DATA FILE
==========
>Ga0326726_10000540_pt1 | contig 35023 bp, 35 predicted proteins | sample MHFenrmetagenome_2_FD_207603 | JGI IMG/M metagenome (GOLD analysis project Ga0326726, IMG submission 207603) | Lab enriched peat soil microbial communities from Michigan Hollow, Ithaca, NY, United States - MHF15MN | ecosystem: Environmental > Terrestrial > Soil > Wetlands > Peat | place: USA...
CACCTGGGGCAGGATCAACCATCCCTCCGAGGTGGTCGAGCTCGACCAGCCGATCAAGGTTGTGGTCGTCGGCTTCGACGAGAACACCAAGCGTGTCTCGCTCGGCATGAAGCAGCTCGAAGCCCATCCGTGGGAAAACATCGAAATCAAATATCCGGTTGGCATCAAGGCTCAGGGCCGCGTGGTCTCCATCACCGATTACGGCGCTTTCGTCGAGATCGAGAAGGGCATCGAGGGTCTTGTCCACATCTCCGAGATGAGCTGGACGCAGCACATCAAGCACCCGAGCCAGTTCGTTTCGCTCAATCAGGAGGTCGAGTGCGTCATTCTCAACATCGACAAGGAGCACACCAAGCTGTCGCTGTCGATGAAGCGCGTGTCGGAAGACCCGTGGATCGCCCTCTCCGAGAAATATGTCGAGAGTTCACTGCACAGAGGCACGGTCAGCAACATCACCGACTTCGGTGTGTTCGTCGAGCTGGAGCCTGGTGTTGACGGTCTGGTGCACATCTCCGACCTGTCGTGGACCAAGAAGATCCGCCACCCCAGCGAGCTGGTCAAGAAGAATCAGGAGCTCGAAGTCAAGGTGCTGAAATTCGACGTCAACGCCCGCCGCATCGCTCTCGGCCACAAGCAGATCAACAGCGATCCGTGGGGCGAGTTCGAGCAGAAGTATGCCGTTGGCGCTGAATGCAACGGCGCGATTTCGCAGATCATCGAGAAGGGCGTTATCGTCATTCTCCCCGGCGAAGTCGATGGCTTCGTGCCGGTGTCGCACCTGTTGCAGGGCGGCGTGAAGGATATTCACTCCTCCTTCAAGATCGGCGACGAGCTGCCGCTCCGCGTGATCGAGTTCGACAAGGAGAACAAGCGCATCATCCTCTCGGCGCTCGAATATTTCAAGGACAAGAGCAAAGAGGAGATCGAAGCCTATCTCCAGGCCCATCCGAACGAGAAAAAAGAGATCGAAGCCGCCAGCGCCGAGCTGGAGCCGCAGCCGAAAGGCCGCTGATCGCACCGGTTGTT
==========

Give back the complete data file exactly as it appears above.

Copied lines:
>Ga0326726_10000540_pt1 | contig 35023 bp, 35 predicted proteins | sample MHFenrmetagenome_2_FD_207603 | JGI IMG/M metagenome (GOLD analysis project Ga0326726, IMG submission 207603) | Lab enriched peat soil microbial communities from Michigan Hollow, Ithaca, NY, United States - MHF15MN | ecosystem: Environmental > Terrestrial > Soil > Wetlands > Peat | place: USA...
CACCTGGGGCAGGATCAACCATCCCTCCGAGGTGGTCGAGCTCGACCAGCCGATCAAGGTTGTGGTCGTCGGCTTCGACGAGAACACCAAGCGTGTCTCGCTCGGCATGAAGCAGCTCGAAGCCCATCCGTGGGAAAACATCGAAATCAAATATCCGGTTGGCATCAAGGCTCAGGGCCGCGTGGTCTCCATCACCGATTACGGCGCTTTCGTCGAGATCGAGAAGGGCATCGAGGGTCTTGTCCACATCTCCGAGATGAGCTGGACGCAGCACATCAAGCACCCGAGCCAGTTCGTTTCGCTCAATCAGGAGGTCGAGTGCGTCATTCTCAACATCGACAAGGAGCACACCAAGCTGTCGCTGTCGATGAAGCGCGTGTCGGAAGACCCGTGGATCGCCCTCTCCGAGAAATATGTCGAGAGTTCACTGCACAGAGGCACGGTCAGCAACATCACCGACTTCGGTGTGTTCGTCGAGCTGGAGCCTGGTGTTGACGGTCTGGTGCACATCTCCGACCTGTCGTGGACCAAGAAGATCCGCCACCCCAGCGAGCTGGTCAAGAAGAATCAGGAGCTCGAAGTCAAGGTGCTGAAATTCGACGTCAACGCCCGCCGCATCGCTCTCGGCCACAAGCAGATCAACAGCGATCCGTGGGGCGAGTTCGAGCAGAAGTATGCCGTTGGCGCTGAATGCAACGGCGCGATTTCGCAGATCATCGAGAAGGGCGTTATCGTCATTCTCCCCGGCGAAGTCGATGGCTTCGTGCCGGTGTCGCACCTGTTGCAGGGCGGCGTGAAGGATATTCACTCCTCCTTCAAGATCGGCGACGAGCTGCCGCTCCGCGTGATCGAGTTCGACAAGGAGAACAAGCGCATCATCCTCTCGGCGCTCGAATATTTCAAGGACAAGAGCAAAGAGGAGATCGAAGCCTATCTCCAGGCCCATCCGAACGAGAAAAAAGAGATCGAAGCCGCCAGCGCCGAGCTGGAGCCGCAGCCGAAAGGCCGCTGATCGCACCGGTTGTT